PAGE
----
Retailers, consumers and prices
Check Out Line: What Signet Jewelers says about how shoppers feel
Check Out how higher end jewelry is helping Signet Jewelers and how its shoppers are getting better about paying their bills.
Signet Jewelers, the parent of Kay Jewelers, reported stellar earnings results on Thursday, which is sort of counterintuitive. Isn’t jewelry a completely discretionary expense you can skip?
Apparently not, especially for the well-to-do. Signet’s results got a boost during its second fiscal quarter from a 14 percent surge in same-store sales at its higher-end Jared chain, reinforcing the increasingly heard notion that the economy is bifurcated, with affluent consumers getting more affluent, and the less-well-to-do falling further behind. (The average item at Jared cost $768 vs $349 at Kay– pricier, though still far from prices at Tiffany , which in May reported a surge in sales of items $50,000 and up.)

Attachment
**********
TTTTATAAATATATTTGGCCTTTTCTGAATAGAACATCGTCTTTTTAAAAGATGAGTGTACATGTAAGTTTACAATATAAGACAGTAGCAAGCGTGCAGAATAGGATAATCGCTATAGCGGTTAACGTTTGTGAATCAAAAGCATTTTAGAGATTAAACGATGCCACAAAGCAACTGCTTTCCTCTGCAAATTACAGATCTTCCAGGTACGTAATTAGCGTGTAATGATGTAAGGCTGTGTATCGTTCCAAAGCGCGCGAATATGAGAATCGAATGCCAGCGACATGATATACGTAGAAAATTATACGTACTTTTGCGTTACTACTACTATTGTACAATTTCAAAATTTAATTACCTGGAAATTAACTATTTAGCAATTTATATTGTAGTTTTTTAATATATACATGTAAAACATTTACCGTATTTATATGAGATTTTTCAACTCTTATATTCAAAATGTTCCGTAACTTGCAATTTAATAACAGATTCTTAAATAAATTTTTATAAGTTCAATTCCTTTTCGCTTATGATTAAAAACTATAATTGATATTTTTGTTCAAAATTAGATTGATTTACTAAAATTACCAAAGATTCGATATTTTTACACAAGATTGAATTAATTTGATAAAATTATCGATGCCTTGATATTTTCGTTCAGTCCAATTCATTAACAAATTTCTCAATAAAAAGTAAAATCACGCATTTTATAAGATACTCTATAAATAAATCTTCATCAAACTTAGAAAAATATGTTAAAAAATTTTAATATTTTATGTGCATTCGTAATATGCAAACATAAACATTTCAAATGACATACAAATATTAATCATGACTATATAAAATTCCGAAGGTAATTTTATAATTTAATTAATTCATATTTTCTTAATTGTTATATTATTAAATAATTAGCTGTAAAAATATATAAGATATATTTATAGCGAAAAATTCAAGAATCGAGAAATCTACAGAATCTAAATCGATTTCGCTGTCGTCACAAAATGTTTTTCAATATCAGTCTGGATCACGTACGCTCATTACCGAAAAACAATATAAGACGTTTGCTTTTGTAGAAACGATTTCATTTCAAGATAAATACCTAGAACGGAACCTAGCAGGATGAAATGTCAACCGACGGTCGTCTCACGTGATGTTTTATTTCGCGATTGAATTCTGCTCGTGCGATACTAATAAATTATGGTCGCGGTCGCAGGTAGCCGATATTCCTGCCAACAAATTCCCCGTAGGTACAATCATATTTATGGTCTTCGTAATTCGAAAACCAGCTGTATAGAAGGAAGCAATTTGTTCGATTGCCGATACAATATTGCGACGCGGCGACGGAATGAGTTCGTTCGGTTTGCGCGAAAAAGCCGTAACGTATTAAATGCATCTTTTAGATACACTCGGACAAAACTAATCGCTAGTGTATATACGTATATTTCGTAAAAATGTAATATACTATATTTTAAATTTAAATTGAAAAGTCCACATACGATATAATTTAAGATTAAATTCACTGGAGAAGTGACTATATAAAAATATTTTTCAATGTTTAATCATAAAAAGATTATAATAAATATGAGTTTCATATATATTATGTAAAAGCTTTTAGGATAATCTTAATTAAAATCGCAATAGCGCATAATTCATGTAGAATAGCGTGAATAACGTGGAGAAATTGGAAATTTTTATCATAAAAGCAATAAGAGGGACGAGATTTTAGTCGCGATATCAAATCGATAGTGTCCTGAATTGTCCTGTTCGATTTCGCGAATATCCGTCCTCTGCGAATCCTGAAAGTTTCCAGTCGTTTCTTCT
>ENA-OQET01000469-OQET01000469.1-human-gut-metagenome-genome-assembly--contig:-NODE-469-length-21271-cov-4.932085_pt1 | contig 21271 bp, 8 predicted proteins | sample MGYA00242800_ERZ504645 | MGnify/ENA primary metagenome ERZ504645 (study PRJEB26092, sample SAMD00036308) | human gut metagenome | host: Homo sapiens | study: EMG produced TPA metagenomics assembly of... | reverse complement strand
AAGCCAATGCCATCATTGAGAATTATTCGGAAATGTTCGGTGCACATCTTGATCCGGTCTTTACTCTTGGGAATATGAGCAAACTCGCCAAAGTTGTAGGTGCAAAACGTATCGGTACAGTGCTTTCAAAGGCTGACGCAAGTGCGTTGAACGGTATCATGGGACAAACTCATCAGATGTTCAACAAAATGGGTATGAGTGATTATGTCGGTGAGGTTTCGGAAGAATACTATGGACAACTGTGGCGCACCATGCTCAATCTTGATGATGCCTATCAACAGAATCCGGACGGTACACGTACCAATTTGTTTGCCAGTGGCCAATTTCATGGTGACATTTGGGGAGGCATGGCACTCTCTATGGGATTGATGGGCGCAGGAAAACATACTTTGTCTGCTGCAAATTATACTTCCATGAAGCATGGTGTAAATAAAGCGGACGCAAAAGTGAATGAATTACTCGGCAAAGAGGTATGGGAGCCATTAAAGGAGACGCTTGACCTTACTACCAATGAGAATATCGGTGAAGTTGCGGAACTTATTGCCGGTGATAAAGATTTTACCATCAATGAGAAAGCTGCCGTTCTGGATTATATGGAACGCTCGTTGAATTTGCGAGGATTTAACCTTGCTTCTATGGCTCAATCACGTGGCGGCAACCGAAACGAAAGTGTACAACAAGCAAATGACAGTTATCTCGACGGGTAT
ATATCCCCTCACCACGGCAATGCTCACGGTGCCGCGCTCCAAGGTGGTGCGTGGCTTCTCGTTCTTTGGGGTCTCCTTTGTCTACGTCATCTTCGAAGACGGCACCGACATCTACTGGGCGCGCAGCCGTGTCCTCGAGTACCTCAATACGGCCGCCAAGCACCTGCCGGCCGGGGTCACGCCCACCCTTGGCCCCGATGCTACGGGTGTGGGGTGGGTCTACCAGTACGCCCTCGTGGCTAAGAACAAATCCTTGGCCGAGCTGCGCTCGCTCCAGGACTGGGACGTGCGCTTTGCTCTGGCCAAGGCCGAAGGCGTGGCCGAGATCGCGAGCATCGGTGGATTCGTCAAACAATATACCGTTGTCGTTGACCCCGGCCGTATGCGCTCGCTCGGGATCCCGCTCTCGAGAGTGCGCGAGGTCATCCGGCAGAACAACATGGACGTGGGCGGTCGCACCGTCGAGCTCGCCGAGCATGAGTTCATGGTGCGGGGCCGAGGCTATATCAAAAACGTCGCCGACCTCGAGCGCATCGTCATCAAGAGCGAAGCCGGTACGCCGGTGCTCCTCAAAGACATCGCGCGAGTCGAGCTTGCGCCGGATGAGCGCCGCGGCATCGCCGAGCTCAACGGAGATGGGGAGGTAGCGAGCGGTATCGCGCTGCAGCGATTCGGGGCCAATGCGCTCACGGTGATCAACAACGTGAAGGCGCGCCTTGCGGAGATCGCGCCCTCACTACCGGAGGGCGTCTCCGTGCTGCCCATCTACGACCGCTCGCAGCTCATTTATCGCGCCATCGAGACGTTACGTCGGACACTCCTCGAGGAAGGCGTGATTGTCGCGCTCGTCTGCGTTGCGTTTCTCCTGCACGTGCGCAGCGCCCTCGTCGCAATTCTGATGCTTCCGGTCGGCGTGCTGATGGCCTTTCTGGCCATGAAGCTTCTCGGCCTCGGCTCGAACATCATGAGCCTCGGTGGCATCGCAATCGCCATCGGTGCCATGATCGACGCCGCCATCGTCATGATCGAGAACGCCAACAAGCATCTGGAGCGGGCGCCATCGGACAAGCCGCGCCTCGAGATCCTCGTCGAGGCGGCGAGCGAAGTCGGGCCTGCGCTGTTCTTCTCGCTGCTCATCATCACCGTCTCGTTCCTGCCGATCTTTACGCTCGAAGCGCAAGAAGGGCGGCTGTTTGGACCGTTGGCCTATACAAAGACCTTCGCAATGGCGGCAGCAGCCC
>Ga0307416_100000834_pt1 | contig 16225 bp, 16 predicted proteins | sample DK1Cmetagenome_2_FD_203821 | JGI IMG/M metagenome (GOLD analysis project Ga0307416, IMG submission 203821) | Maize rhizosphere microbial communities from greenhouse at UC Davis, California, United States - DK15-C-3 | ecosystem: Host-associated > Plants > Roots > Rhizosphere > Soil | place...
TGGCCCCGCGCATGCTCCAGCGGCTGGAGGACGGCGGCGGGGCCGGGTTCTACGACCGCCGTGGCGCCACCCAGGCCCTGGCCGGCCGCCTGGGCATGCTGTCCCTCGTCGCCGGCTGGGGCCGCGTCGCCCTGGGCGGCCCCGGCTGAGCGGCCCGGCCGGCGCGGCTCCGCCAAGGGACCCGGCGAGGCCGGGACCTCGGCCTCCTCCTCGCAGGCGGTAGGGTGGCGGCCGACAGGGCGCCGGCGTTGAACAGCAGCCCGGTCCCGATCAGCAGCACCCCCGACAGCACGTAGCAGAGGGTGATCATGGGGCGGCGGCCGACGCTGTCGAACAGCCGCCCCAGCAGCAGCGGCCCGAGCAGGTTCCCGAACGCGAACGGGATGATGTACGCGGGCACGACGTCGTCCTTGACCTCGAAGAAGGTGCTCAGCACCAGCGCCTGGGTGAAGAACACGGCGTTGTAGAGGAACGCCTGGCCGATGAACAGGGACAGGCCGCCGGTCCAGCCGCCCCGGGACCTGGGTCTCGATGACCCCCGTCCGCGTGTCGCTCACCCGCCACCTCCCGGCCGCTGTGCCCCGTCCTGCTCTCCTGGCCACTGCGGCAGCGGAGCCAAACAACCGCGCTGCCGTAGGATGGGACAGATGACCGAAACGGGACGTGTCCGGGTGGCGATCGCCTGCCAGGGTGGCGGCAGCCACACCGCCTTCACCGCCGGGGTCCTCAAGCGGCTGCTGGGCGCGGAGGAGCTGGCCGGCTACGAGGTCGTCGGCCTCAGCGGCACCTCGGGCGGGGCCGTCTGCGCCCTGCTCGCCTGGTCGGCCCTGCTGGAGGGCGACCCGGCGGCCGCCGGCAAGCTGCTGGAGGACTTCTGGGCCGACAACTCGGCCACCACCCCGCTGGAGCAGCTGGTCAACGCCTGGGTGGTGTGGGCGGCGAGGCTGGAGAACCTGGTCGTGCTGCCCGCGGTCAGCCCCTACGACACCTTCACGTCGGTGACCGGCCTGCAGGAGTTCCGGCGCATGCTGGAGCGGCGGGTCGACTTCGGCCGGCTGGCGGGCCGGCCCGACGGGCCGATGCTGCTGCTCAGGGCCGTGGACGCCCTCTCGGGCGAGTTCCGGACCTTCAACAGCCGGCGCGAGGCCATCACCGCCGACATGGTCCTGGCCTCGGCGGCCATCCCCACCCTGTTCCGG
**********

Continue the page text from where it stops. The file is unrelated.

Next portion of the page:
There were also signs shoppers’ finances are improving and that they are better able to pay down their credit cards. Signet, which gets 80 percent of its sales in the U.S.A. and the rest in Britain, said the percentage of bad debt to total sales has fallen to 5.2 percent from 6.5 percent a year ago.
Still, Signet CEO Terry Burman said on a call that the economic outlook is uncertain, so the company is planning to keep growing by picking off sales from rivals like Zales.
Tomorrow, Tiffany reports its own results, and we’ll get a better sense of whether the gap between haves-a-little and haves-a-lot has grown deeper since May, when the jewelers last reported earnings.